Svetitskhoveli Cathedral
Located in the Holy City of Mtskheta, Svetitskhoveli Cathedral is the second largest in Georgia and listed as a UNESCO World Heritage Site. Iconography and frescoes remain despite Soviet whitewashing, and the mantle of Jesus is why many make the pilgrimage.
Tbilisi Holy Trinity Cathedral
Georgia’s largest church is testament to the power of Georgian Orthodox Christianity and no trip to Tbilisi is complete without paying your respects here. The height is staggering, and provides an ever present landmark as well as a modern place of worship.
Jvari Monastery
Situated close to Mtskheta, Jvari Monastery was built in the 4th century to hold a lofty vantage point over the town and converging rivers. The setting provides pause for thought as well as evidence of architectural erosion due to a lack of protection from the elements.
Gergeti Trinity Church
An amazing location, under the shadow of Mount Kazbegi, makes Gergeti Trinity Church a must for hikers hoping for heaven after a four-hour round trek from the Caucasus town of Kazbegi. Keep an eye out for snowy peaks, and an ear open for the howl of wolves at night.


A small group tour of Georgia is the best way to discover the country’s places of worship. Local guides will explain the importance of the Georgian Orthodox Church and the power it wields today. Hearing about the traditions and cultural heritage from someone who has lived in the country all their life is wonderfully enlightening. It also pains a clearer picture of Georgia’s relationship with neighbouring countries Armenia and Azerbaijan.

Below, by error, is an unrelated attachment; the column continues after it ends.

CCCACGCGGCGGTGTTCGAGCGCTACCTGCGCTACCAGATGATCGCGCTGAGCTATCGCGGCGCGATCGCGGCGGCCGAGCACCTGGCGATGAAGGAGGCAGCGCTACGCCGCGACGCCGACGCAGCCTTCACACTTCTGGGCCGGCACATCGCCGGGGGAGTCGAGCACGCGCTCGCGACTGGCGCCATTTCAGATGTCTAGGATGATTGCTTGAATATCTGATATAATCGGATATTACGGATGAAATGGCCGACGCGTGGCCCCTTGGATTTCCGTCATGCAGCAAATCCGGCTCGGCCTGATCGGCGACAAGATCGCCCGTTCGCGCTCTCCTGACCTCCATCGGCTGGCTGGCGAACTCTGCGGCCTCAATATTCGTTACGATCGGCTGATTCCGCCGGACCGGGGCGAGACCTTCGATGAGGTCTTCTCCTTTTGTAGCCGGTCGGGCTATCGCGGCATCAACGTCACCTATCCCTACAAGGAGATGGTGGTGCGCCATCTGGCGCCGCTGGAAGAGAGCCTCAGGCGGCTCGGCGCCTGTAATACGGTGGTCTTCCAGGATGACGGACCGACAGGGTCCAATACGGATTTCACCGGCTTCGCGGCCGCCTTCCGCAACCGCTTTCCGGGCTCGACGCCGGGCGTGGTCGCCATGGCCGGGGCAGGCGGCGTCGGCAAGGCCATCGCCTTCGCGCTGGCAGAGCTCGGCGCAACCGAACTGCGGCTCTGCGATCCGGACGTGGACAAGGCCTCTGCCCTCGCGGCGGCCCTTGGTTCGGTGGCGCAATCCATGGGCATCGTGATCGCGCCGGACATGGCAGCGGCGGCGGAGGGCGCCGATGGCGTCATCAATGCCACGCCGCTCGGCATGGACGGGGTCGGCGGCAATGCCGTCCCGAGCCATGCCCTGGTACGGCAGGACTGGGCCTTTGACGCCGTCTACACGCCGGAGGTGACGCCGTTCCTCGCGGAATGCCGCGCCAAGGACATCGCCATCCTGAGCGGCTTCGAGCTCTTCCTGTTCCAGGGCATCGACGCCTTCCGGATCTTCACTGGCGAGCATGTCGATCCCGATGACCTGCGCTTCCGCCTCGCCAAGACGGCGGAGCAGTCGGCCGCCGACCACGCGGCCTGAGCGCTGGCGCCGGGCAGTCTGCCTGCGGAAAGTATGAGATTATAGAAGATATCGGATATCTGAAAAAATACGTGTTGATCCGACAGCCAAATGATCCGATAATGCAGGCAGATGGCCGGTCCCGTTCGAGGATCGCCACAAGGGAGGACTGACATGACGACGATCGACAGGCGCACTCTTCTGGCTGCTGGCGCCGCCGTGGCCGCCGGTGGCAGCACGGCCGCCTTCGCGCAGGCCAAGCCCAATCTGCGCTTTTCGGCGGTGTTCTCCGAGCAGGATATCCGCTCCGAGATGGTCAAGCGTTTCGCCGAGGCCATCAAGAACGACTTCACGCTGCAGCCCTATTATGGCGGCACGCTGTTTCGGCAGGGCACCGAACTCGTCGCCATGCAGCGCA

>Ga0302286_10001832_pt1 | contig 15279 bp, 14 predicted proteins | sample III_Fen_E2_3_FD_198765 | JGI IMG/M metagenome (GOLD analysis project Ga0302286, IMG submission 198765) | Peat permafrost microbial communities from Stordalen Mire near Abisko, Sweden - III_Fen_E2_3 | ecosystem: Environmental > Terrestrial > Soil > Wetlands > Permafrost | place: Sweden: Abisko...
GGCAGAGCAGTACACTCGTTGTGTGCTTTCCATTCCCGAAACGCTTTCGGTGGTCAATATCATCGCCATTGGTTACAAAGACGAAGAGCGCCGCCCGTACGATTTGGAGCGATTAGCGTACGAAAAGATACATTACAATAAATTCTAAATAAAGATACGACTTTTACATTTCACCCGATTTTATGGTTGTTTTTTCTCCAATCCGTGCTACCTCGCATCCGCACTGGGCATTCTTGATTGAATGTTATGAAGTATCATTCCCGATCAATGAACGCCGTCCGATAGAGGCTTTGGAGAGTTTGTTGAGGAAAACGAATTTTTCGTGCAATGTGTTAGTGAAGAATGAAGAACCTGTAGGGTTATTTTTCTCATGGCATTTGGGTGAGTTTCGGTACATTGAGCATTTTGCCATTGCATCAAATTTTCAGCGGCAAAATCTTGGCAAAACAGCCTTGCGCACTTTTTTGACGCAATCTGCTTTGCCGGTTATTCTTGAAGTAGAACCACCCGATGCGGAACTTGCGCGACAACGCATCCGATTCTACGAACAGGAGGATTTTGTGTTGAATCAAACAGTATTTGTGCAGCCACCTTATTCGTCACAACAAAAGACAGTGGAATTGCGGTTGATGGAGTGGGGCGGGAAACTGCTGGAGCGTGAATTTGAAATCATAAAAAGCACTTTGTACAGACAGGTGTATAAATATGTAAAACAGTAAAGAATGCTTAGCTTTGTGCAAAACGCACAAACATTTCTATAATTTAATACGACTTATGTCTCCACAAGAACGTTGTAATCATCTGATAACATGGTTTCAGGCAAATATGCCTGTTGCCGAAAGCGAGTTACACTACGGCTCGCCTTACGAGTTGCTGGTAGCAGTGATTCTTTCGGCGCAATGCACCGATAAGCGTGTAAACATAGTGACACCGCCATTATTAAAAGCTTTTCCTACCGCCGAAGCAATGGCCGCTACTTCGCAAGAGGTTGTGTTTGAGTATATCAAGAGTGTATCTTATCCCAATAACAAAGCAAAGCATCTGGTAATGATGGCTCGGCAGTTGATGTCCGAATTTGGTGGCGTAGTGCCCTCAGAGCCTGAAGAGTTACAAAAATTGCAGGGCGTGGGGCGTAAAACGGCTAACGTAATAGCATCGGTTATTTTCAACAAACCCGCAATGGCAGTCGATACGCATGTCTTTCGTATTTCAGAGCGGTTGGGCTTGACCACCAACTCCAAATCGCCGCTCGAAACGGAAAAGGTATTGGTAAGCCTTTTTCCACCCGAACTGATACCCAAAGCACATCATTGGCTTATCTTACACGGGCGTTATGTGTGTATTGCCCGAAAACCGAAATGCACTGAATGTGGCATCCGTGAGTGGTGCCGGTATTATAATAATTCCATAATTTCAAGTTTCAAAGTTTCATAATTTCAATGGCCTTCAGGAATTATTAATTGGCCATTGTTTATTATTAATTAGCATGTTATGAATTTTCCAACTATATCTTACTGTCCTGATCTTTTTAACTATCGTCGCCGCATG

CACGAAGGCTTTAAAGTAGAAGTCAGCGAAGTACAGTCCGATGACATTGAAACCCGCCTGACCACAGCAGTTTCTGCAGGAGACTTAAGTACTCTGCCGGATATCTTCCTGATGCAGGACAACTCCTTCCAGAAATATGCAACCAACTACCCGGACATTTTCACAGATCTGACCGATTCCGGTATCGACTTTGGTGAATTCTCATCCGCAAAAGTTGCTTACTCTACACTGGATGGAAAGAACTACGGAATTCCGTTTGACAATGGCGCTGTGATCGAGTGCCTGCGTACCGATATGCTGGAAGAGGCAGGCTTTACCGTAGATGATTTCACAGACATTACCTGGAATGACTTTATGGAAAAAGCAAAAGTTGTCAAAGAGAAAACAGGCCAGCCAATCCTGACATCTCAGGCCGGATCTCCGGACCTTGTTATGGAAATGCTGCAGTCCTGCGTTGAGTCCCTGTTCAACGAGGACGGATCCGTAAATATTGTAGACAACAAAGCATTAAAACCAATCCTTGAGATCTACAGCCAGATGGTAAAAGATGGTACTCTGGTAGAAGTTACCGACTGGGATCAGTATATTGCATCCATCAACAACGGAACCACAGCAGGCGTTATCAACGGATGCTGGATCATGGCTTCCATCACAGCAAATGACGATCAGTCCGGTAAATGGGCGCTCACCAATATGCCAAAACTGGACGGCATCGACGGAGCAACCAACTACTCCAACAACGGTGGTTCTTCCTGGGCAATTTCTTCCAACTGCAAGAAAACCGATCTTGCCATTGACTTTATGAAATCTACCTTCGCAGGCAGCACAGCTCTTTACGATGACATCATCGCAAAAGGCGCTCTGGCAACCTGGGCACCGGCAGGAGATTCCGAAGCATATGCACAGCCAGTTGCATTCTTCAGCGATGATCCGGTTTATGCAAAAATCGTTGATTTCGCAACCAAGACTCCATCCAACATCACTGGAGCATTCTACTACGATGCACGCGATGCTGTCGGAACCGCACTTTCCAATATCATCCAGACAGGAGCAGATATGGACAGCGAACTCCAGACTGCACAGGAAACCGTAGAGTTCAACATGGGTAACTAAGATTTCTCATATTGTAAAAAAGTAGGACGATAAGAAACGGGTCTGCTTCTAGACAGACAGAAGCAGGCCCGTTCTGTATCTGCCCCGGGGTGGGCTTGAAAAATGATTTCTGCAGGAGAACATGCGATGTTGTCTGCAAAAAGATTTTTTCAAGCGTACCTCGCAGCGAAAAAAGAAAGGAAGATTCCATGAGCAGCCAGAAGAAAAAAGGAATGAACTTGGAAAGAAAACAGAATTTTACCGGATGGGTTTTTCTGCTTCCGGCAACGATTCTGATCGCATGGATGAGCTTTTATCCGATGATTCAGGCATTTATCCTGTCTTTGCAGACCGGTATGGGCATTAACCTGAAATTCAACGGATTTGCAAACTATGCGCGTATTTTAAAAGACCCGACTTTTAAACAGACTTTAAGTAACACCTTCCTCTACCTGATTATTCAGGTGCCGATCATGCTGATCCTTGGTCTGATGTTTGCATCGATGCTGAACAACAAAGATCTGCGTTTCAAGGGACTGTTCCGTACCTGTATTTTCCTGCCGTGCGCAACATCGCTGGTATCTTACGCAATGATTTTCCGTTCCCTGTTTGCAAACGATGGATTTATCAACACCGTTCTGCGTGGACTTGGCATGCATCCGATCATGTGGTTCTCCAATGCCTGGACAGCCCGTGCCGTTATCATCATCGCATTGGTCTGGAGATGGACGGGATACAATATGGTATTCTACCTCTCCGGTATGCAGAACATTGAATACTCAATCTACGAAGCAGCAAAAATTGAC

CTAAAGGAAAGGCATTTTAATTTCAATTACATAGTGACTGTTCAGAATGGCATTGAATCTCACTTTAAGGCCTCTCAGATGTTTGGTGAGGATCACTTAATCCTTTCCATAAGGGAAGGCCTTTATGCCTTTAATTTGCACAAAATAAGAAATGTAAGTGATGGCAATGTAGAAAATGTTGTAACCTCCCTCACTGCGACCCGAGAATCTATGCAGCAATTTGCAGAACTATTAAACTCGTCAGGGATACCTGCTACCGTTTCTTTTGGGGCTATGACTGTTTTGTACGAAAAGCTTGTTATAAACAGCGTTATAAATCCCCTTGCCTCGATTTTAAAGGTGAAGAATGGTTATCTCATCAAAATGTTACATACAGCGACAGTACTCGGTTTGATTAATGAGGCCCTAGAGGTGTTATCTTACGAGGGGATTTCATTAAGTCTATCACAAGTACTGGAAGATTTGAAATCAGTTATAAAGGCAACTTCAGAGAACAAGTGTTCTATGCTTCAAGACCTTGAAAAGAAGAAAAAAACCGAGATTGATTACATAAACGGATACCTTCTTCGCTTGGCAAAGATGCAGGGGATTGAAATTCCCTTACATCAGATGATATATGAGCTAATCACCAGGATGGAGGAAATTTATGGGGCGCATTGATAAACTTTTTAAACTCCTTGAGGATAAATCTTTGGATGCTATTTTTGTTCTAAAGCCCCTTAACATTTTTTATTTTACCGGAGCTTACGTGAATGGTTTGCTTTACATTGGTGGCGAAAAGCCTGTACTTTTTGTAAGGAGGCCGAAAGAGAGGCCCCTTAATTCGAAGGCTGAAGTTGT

Small group vacations are also brilliant for solo travelers as they can explore with more confidence and make new friends along the way. Extensions into Armenia and Azerbaijan can also be included in a two week vacation to help you to piece together the history and the culture of the Caucasus, in its entirety.
Written by Chris Owen
Photo credits: [Page banner: Andrew Milligan sumo] [Sameba cathedral: Amy Nelson] [Sioni cathedral: Moahim] [Svetitskhoveli Cathedral: Francisco Cathedral]